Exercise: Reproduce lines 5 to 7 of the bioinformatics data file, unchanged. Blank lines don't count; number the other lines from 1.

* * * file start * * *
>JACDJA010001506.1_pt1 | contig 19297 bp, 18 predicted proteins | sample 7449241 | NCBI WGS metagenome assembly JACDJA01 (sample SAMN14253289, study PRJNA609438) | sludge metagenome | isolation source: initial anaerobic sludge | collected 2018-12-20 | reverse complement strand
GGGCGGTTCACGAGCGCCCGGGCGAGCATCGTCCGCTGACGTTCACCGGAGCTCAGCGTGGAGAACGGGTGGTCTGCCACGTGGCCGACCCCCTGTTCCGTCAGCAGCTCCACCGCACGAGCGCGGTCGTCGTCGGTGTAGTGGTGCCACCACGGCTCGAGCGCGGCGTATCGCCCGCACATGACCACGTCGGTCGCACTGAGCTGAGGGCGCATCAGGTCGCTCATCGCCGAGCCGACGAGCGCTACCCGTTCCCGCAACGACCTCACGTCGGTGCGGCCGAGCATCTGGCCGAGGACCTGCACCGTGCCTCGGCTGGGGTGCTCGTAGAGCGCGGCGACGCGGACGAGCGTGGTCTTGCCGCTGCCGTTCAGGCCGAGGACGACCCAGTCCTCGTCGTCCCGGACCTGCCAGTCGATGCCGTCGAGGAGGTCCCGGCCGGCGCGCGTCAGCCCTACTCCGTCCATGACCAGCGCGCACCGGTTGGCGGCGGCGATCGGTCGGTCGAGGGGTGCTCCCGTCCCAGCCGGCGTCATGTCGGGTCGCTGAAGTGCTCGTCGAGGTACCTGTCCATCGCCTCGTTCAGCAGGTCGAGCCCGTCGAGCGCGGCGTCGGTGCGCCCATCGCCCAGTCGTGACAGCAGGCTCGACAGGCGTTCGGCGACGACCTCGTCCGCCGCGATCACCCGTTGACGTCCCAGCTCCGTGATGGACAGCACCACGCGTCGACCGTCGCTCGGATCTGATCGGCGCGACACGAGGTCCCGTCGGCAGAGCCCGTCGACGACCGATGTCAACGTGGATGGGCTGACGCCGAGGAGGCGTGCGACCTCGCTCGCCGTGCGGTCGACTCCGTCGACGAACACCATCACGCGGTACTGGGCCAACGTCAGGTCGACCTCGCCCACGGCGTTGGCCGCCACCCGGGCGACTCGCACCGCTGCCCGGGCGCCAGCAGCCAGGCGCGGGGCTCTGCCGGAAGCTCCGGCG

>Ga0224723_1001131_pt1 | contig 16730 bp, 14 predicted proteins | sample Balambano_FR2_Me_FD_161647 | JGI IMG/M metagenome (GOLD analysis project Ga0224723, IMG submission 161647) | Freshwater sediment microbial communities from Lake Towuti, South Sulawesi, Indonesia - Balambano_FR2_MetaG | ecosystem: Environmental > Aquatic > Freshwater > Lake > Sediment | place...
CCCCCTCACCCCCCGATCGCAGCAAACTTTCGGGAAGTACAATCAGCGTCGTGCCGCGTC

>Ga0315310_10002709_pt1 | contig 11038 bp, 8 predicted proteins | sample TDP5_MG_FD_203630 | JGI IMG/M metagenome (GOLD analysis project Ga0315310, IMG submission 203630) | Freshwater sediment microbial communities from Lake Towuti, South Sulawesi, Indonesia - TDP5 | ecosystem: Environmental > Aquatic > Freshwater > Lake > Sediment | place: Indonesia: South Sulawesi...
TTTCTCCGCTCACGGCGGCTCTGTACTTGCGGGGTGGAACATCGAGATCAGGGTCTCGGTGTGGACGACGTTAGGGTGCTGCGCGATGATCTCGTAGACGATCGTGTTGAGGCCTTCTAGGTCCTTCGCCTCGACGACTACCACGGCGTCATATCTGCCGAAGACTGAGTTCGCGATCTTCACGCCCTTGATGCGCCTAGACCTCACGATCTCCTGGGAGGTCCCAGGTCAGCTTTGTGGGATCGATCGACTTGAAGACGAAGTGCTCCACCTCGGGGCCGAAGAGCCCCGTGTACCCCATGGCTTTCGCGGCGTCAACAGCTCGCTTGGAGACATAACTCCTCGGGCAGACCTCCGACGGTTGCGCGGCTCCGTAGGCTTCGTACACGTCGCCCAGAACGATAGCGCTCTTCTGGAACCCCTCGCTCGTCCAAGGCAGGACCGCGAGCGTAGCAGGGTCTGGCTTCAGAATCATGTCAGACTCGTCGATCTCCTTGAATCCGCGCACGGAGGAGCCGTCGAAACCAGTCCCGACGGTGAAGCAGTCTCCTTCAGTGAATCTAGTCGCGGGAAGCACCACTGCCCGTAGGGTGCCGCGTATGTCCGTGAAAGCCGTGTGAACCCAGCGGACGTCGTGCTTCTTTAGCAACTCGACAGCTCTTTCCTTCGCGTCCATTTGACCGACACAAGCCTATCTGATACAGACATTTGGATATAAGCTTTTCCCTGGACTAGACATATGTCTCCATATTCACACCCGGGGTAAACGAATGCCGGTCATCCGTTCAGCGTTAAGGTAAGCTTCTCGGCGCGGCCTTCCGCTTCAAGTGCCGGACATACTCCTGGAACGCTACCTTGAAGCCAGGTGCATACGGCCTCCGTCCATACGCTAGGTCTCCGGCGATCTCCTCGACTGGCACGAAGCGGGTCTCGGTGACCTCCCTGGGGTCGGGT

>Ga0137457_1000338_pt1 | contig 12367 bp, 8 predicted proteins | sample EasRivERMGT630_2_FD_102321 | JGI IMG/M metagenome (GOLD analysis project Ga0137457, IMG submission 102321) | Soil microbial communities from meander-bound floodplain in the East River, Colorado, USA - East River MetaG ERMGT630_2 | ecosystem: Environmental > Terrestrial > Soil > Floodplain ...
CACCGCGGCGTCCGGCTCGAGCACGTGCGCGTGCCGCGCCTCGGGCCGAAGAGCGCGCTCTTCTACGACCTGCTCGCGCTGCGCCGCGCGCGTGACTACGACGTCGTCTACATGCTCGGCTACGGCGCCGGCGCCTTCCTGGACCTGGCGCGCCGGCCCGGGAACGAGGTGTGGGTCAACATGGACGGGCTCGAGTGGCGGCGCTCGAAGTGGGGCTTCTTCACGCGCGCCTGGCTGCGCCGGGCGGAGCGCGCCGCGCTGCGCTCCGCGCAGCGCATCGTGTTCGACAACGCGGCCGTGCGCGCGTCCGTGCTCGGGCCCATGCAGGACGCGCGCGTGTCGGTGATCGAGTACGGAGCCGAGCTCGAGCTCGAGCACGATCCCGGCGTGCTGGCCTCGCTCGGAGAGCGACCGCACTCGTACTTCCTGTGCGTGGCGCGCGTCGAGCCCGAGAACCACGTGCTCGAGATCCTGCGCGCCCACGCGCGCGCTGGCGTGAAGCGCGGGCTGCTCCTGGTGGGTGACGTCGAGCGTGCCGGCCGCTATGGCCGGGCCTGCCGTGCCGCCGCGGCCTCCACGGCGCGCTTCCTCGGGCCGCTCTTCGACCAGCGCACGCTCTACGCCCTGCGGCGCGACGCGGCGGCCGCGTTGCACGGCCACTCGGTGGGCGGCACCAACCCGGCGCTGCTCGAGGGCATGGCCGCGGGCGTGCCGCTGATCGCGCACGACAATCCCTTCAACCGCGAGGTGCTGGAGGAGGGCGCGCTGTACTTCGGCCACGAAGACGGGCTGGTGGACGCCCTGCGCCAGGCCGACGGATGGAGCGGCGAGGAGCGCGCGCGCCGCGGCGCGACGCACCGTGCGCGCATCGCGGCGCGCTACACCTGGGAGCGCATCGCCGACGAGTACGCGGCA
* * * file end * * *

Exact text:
>Ga0315310_10002709_pt1 | contig 11038 bp, 8 predicted proteins | sample TDP5_MG_FD_203630 | JGI IMG/M metagenome (GOLD analysis project Ga0315310, IMG submission 203630) | Freshwater sediment microbial communities from Lake Towuti, South Sulawesi, Indonesia - TDP5 | ecosystem: Environmental > Aquatic > Freshwater > Lake > Sediment | place: Indonesia: South Sulawesi...
TTTCTCCGCTCACGGCGGCTCTGTACTTGCGGGGTGGAACATCGAGATCAGGGTCTCGGTGTGGACGACGTTAGGGTGCTGCGCGATGATCTCGTAGACGATCGTGTTGAGGCCTTCTAGGTCCTTCGCCTCGACGACTACCACGGCGTCATATCTGCCGAAGACTGAGTTCGCGATCTTCACGCCCTTGATGCGCCTAGACCTCACGATCTCCTGGGAGGTCCCAGGTCAGCTTTGTGGGATCGATCGACTTGAAGACGAAGTGCTCCACCTCGGGGCCGAAGAGCCCCGTGTACCCCATGGCTTTCGCGGCGTCAACAGCTCGCTTGGAGACATAACTCCTCGGGCAGACCTCCGACGGTTGCGCGGCTCCGTAGGCTTCGTACACGTCGCCCAGAACGATAGCGCTCTTCTGGAACCCCTCGCTCGTCCAAGGCAGGACCGCGAGCGTAGCAGGGTCTGGCTTCAGAATCATGTCAGACTCGTCGATCTCCTTGAATCCGCGCACGGAGGAGCCGTCGAAACCAGTCCCGACGGTGAAGCAGTCTCCTTCAGTGAATCTAGTCGCGGGAAGCACCACTGCCCGTAGGGTGCCGCGTATGTCCGTGAAAGCCGTGTGAACCCAGCGGACGTCGTGCTTCTTTAGCAACTCGACAGCTCTTTCCTTCGCGTCCATTTGACCGACACAAGCCTATCTGATACAGACATTTGGATATAAGCTTTTCCCTGGACTAGACATATGTCTCCATATTCACACCCGGGGTAAACGAATGCCGGTCATCCGTTCAGCGTTAAGGTAAGCTTCTCGGCGCGGCCTTCCGCTTCAAGTGCCGGACATACTCCTGGAACGCTACCTTGAAGCCAGGTGCATACGGCCTCCGTCCATACGCTAGGTCTCCGGCGATCTCCTCGACTGGCACGAAGCGGGTCTCGGTGACCTCCCTGGGGTCGGGT

>Ga0137457_1000338_pt1 | contig 12367 bp, 8 predicted proteins | sample EasRivERMGT630_2_FD_102321 | JGI IMG/M metagenome (GOLD analysis project Ga0137457, IMG submission 102321) | Soil microbial communities from meander-bound floodplain in the East River, Colorado, USA - East River MetaG ERMGT630_2 | ecosystem: Environmental > Terrestrial > Soil > Floodplain ...